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WASHINGTON (Reuters) - Vice President Joe Biden will press India to do more to open up trade and protect intellectual property during a trip to the Asia-Pacific region next week that will also highlight U.S. concern about aggressive Chinese navy patrols in the oil-rich South China Sea.
The trip comes as Asian economies struggle to adjust to a slowdown in growth, a situation Biden said could improve if countries including India and China pursue economic reforms.
"We want to help lead in creating the 21st century rules of the road that will benefit not only the United States, and the region, but the world as a whole," Biden said in a speech on Thursday previewing his visit.
U.S. business groups this year have escalated their complaints about India's trade practices, complaining its policies discriminate against American firms or undermine U.S. intellectual property rights, especially for pharmaceuticals.
Bilateral trade between the United States and India is worth almost $100 billion per year. Biden said there is room to increase that by five times, if barriers were lowered.
"We still have a lot of work to do on a wide range of issues, including the civil nuclear cooperation, a bilateral investment treaty, policies protecting innovation," Biden said.
On Tuesday, he will meet with President Pranab Mukherjee, Vice President Hamid Ansari, and Prime Minister Manmohan Singh in New Delhi.
Biden will give a policy speech at the Bombay Stock Exchange on Wednesday, and hold a roundtable with business leaders there, a senior administration official said, speaking on background.
Biden praised India's decision this week to relax foreign direct investment rules, part of an effort to stabilize the rupee, which recently hit a record low.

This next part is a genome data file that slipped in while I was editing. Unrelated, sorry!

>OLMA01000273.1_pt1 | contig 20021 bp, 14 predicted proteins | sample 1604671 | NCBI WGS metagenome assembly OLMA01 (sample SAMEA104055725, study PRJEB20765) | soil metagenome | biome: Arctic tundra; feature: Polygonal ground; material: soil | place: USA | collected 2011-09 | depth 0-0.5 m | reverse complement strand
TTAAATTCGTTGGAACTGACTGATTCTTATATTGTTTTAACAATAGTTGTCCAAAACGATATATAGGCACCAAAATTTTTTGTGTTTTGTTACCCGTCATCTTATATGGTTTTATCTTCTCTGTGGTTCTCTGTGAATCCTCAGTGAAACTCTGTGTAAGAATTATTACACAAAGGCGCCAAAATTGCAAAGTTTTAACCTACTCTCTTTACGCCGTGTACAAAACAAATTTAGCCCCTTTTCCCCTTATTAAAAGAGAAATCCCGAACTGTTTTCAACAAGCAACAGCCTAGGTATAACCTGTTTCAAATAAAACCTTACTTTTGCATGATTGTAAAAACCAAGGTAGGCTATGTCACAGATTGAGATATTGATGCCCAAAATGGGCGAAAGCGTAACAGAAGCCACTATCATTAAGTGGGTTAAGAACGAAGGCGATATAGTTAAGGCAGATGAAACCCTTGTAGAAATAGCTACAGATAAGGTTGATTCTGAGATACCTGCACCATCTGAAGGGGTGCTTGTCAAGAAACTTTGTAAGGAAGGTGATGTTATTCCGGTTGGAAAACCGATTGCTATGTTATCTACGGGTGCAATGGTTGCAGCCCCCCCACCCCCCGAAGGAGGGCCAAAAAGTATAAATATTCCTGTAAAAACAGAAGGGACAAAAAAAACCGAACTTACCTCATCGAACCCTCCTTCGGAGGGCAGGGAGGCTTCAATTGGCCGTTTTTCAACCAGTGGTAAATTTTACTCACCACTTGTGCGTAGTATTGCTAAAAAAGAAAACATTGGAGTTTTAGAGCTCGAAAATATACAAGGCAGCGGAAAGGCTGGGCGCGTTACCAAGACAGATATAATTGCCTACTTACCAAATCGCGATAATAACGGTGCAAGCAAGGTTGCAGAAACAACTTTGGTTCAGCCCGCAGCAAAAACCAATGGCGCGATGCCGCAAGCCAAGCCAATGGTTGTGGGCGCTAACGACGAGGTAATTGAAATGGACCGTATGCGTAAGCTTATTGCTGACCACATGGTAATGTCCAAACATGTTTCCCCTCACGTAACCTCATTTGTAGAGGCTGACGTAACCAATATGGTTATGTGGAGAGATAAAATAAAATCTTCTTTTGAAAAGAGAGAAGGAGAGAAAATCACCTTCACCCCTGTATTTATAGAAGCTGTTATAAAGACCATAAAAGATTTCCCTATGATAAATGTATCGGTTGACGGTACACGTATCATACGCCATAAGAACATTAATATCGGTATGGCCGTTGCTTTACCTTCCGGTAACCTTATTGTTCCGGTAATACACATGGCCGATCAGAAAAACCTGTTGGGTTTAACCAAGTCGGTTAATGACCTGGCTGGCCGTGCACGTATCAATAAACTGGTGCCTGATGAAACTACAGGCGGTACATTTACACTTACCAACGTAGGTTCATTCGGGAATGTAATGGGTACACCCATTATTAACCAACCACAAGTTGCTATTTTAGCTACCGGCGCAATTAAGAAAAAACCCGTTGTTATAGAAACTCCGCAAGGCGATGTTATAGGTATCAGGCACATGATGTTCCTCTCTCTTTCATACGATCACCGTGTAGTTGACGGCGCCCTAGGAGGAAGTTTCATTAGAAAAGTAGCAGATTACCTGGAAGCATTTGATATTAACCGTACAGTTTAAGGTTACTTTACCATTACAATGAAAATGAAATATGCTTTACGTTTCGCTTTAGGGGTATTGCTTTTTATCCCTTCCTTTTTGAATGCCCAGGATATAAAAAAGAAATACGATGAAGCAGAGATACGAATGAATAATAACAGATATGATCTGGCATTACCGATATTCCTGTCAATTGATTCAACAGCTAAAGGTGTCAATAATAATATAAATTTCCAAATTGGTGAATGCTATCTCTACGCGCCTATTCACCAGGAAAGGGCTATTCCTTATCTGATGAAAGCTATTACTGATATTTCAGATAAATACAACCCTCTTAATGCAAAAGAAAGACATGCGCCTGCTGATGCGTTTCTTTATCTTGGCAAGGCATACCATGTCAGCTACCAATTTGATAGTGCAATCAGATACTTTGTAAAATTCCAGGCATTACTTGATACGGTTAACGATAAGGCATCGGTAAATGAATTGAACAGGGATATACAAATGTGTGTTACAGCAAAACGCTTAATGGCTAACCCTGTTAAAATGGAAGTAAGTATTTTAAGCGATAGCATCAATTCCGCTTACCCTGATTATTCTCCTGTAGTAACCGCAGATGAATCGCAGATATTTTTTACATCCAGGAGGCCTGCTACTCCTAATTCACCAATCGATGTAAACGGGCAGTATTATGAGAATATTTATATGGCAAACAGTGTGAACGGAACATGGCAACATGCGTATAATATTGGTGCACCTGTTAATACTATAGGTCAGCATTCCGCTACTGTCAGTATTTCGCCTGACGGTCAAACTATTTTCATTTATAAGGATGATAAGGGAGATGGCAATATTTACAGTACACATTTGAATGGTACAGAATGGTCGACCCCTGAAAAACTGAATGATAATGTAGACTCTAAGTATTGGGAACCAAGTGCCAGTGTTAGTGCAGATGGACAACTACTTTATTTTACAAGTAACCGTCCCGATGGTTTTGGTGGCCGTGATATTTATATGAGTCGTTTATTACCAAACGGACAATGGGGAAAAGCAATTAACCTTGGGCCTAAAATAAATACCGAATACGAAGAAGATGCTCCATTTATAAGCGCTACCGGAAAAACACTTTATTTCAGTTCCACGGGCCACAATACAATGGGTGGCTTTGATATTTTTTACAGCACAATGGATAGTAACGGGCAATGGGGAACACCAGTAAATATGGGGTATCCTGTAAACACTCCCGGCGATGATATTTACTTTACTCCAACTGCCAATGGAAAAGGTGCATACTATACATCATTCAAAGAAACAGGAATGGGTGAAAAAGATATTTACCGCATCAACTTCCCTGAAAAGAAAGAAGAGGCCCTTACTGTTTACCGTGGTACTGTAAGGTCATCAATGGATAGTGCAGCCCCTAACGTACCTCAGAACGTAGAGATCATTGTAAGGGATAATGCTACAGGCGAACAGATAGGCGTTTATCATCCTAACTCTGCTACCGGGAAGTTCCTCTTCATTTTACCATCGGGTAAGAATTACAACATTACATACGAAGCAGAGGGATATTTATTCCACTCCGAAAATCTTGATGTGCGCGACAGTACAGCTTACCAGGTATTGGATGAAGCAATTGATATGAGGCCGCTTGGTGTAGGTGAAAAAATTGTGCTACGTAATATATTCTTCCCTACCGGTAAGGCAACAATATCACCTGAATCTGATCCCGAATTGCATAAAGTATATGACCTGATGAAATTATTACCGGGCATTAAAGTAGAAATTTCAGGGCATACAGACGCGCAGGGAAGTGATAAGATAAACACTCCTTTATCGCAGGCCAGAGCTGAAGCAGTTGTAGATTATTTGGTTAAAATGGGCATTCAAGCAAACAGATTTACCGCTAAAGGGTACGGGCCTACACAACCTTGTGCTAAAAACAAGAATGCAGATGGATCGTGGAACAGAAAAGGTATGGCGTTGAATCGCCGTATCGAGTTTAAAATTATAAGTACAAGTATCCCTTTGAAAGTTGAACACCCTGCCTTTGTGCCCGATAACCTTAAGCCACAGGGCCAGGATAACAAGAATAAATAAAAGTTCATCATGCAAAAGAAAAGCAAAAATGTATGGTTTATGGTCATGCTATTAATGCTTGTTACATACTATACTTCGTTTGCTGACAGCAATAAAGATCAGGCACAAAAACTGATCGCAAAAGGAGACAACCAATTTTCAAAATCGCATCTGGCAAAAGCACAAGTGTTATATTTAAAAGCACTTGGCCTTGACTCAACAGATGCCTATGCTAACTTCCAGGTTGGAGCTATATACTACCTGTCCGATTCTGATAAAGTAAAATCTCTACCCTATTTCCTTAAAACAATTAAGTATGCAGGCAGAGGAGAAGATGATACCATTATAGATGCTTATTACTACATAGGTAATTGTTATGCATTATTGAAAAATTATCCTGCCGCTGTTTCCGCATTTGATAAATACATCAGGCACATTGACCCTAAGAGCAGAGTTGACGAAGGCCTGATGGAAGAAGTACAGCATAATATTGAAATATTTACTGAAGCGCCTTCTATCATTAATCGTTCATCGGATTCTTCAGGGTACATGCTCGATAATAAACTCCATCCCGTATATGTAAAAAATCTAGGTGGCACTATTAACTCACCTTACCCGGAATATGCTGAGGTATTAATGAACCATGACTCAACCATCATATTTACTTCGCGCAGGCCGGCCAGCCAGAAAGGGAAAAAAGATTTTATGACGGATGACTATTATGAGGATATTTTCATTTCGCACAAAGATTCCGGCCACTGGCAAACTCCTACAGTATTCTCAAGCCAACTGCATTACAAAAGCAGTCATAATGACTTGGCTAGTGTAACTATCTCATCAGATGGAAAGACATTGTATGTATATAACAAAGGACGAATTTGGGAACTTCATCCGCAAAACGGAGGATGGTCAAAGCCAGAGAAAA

While in India, he and his wife, Jill Biden, will attend events focused on women, with her attending an event in Mumbai about gender-based violence.
India recently passed a new anti-rape law after a brutal gang rape in December sparked outrage around the world.
Biden also will visit Singapore, where he will talk about trade. But he will also be talking with Singaporean President Tony Tan Keng Yam and Prime Minister Lee Hsien Loong about tensions over the South China Sea.
China has asserted claims over large parts of the territory and made its presence felt by stepping up navy patrols.
Singapore is a part of the 10-member Association of Southeast Asian Nations (ASEAN), which is negotiating new maritime rules with China that Biden said were needed to lower tensions in the region.
"He is concerned, and the U.S. government is concerned, about certain patterns of activity that have unfolded in these areas. I think you can expect that he will address this issue head-on while he was there," a senior administration official told reporters, speaking on condition of anonymity.
Biden on Thursday urged China and ASEAN to press ahead on talks on the rules, and will elaborate on his concerns in a visit to the U.S. naval base and combat ship USS Freedom, the official said.
Reporting by Roberta Rampton and Steve Holland; Editing by Vicki Allen